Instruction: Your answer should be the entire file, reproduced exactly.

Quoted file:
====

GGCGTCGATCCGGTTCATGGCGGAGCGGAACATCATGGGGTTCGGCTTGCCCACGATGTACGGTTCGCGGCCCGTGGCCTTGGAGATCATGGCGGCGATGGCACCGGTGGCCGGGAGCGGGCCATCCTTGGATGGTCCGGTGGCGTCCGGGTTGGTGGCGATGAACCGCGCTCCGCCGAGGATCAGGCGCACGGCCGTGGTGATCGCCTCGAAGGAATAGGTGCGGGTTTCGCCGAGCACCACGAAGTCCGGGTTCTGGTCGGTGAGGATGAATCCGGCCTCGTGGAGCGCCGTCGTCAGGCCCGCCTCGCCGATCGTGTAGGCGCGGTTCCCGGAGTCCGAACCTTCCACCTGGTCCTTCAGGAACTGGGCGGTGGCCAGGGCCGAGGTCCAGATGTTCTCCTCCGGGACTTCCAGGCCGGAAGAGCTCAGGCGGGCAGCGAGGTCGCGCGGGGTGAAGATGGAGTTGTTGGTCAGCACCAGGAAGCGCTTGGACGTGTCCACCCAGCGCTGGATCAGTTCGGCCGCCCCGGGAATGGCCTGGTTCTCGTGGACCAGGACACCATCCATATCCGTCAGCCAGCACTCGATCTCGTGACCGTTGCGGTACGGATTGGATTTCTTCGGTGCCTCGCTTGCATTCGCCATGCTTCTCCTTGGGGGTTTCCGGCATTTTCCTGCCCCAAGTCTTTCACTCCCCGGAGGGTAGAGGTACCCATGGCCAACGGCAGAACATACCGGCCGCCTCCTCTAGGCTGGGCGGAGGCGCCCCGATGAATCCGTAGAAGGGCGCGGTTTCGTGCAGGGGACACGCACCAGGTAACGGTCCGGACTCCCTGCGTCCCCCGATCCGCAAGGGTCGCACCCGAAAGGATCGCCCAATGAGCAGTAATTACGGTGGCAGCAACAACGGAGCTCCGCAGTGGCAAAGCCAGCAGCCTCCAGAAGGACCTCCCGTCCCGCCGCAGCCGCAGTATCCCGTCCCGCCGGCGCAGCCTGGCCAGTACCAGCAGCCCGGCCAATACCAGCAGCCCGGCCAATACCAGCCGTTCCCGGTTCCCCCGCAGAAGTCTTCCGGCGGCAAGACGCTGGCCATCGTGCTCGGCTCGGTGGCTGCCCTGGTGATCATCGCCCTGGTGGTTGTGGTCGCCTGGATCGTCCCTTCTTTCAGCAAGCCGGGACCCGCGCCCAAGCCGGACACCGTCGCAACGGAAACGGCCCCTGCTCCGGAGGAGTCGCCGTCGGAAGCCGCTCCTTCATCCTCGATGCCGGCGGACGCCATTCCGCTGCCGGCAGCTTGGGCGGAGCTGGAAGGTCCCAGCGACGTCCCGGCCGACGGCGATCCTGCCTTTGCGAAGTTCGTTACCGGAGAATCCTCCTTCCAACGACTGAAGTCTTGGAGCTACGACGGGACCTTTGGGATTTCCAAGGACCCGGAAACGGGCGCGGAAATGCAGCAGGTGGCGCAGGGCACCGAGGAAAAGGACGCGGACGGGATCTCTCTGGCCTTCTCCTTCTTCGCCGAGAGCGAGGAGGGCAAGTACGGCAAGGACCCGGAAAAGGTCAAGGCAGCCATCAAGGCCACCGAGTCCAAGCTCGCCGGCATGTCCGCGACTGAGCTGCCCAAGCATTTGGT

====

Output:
GGCGTCGATCCGGTTCATGGCGGAGCGGAACATCATGGGGTTCGGCTTGCCCACGATGTACGGTTCGCGGCCCGTGGCCTTGGAGATCATGGCGGCGATGGCACCGGTGGCCGGGAGCGGGCCATCCTTGGATGGTCCGGTGGCGTCCGGGTTGGTGGCGATGAACCGCGCTCCGCCGAGGATCAGGCGCACGGCCGTGGTGATCGCCTCGAAGGAATAGGTGCGGGTTTCGCCGAGCACCACGAAGTCCGGGTTCTGGTCGGTGAGGATGAATCCGGCCTCGTGGAGCGCCGTCGTCAGGCCCGCCTCGCCGATCGTGTAGGCGCGGTTCCCGGAGTCCGAACCTTCCACCTGGTCCTTCAGGAACTGGGCGGTGGCCAGGGCCGAGGTCCAGATGTTCTCCTCCGGGACTTCCAGGCCGGAAGAGCTCAGGCGGGCAGCGAGGTCGCGCGGGGTGAAGATGGAGTTGTTGGTCAGCACCAGGAAGCGCTTGGACGTGTCCACCCAGCGCTGGATCAGTTCGGCCGCCCCGGGAATGGCCTGGTTCTCGTGGACCAGGACACCATCCATATCCGTCAGCCAGCACTCGATCTCGTGACCGTTGCGGTACGGATTGGATTTCTTCGGTGCCTCGCTTGCATTCGCCATGCTTCTCCTTGGGGGTTTCCGGCATTTTCCTGCCCCAAGTCTTTCACTCCCCGGAGGGTAGAGGTACCCATGGCCAACGGCAGAACATACCGGCCGCCTCCTCTAGGCTGGGCGGAGGCGCCCCGATGAATCCGTAGAAGGGCGCGGTTTCGTGCAGGGGACACGCACCAGGTAACGGTCCGGACTCCCTGCGTCCCCCGATCCGCAAGGGTCGCACCCGAAAGGATCGCCCAATGAGCAGTAATTACGGTGGCAGCAACAACGGAGCTCCGCAGTGGCAAAGCCAGCAGCCTCCAGAAGGACCTCCCGTCCCGCCGCAGCCGCAGTATCCCGTCCCGCCGGCGCAGCCTGGCCAGTACCAGCAGCCCGGCCAATACCAGCAGCCCGGCCAATACCAGCCGTTCCCGGTTCCCCCGCAGAAGTCTTCCGGCGGCAAGACGCTGGCCATCGTGCTCGGCTCGGTGGCTGCCCTGGTGATCATCGCCCTGGTGGTTGTGGTCGCCTGGATCGTCCCTTCTTTCAGCAAGCCGGGACCCGCGCCCAAGCCGGACACCGTCGCAACGGAAACGGCCCCTGCTCCGGAGGAGTCGCCGTCGGAAGCCGCTCCTTCATCCTCGATGCCGGCGGACGCCATTCCGCTGCCGGCAGCTTGGGCGGAGCTGGAAGGTCCCAGCGACGTCCCGGCCGACGGCGATCCTGCCTTTGCGAAGTTCGTTACCGGAGAATCCTCCTTCCAACGACTGAAGTCTTGGAGCTACGACGGGACCTTTGGGATTTCCAAGGACCCGGAAACGGGCGCGGAAATGCAGCAGGTGGCGCAGGGCACCGAGGAAAAGGACGCGGACGGGATCTCTCTGGCCTTCTCCTTCTTCGCCGAGAGCGAGGAGGGCAAGTACGGCAAGGACCCGGAAAAGGTCAAGGCAGCCATCAAGGCCACCGAGTCCAAGCTCGCCGGCATGTCCGCGACTGAGCTGCCCAAGCATTTGGT